Thomas Schelling 101: The Nobel Laureate Game Theorist
Zatrun Published at March 12, 2024

Thomas Schelling was an American economist and game theorist who was regarded as one of the most influential strategists of the 20th century. He used game theory to predict how rivals would behave in situations involving international trade, treaties and conflicts. He also made significant contributions to the study of nuclear arms race and deterrence.

Schelling won the Nobel Prize in Economics in 2005 with Robert Aumann for their work on game theory. Together, they transformed the understanding of the field of game theory. If you want to learn more about his life and work, you can check out the subheadings of this article.

Thomas Schelling

Who is Thomas Schelling?

Thomas Schelling was born in California in 1921. “He received education in economics at the University of California in 1944 and at Harvard University in 1951. He worked for federal institutions such as the Marshall Plan, the White House and the Executive Office of the President from 1948 to 1953.

He became an economics professor at Yale University in 1953. He moved to Harvard University in 1958 and became one of the founders of the Center for International Affairs. He joined the John F. Kennedy School of Government in 1969 and became the Lucius N. Littauer Professor of Political Economy. He left Harvard University in 1990 and joined the University of Maryland School of Public Policy.

Thomas Schelling gained fame when he published his book The Strategy of Conflict (1960), in which he argued that game theory was “the mathematical technique” for social sciences. In his book, he developed various concepts to analyse the possibilities of conflict and cooperation among rivals. Some of these concepts are:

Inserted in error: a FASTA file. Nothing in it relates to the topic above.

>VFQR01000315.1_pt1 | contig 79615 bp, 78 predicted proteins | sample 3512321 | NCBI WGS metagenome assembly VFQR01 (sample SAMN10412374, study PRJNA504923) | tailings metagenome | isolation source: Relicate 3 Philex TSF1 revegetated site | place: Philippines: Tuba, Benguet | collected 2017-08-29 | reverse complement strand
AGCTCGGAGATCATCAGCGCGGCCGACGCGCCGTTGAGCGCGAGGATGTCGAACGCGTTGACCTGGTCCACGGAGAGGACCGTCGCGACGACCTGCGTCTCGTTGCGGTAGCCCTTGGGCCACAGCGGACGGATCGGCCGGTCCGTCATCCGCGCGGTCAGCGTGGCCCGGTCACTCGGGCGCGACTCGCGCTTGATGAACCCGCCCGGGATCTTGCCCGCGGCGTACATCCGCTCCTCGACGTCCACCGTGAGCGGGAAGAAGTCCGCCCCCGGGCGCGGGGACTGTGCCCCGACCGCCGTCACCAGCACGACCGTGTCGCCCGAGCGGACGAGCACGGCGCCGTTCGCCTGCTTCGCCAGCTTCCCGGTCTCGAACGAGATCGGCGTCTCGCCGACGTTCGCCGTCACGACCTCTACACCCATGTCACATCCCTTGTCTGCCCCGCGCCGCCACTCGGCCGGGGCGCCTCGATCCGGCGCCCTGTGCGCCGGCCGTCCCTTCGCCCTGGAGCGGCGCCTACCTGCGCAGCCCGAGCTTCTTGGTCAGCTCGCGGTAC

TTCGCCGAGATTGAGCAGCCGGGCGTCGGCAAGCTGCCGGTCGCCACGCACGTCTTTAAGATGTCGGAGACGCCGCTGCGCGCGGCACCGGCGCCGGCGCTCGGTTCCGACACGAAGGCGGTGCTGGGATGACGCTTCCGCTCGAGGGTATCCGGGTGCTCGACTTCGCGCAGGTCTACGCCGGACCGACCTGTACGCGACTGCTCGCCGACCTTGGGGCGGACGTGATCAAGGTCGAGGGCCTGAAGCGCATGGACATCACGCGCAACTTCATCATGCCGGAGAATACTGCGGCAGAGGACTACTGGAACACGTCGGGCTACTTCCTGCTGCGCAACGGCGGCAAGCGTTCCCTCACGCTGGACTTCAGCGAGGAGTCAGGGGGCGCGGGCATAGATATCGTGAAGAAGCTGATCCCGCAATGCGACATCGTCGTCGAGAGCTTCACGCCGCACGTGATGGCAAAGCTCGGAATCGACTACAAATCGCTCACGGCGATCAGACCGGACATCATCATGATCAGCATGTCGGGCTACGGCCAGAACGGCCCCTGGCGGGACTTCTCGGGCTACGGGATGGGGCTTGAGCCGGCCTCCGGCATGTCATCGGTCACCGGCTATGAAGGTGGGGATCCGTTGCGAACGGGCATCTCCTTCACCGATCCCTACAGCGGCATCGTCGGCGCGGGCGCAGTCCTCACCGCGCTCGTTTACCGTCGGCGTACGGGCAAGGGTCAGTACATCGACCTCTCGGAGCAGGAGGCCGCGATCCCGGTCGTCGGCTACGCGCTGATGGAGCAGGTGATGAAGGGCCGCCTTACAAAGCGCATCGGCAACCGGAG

• Focal point: A specific point or criterion that rivals unconsciously resort to find a common solution.
  • Egonomics: A field that deals with how individuals perceive themselves and how they want to be perceived when making decisions.
  • Voluntary option restriction: Giving up some options to make the remaining ones more convincing.
  • Ambiguous retaliation: A strategy that is more deterrent than certain retaliation.
  • Retaliation capability: A strategy that is more deterrent than the ability to resist an attack.
Thomas Schelling

Schelling’s Ideas and Legacy

Thomas Schelling argued that the best way to prevent nuclear war was to maintain the weapons. He also proposed the idea of limited or graduated retaliation. According to this idea, it is possible to make the other side stop the war by reducing, not increasing, the intensity of the attack. This idea was applied in the Rolling Thunder Operation that the US launched against North Vietnam in 1965.

Schelling was awarded the Nobel Prize in Economics in 2005 with Robert Aumann. The prize committee praised Schelling for “having enhanced our understanding of conflict and cooperation through game-theory analysis”. Thomas Schelling passed away in 2016 at the age of 95. He left behind deep traces in the fields of international relations, strategy, economics and social sciences. He applied game theory to real world problems and revealed the complexity and logic of human behaviour.

In addition to contributing to the prevention of nuclear war, Schelling also developed interesting ideas on topics such as climate change, racial discrimination, traffic congestion and smoking addiction. Schelling showed that game theory was not only a mathematical tool, but also an art that provided wisdom about human psychology and social interaction.

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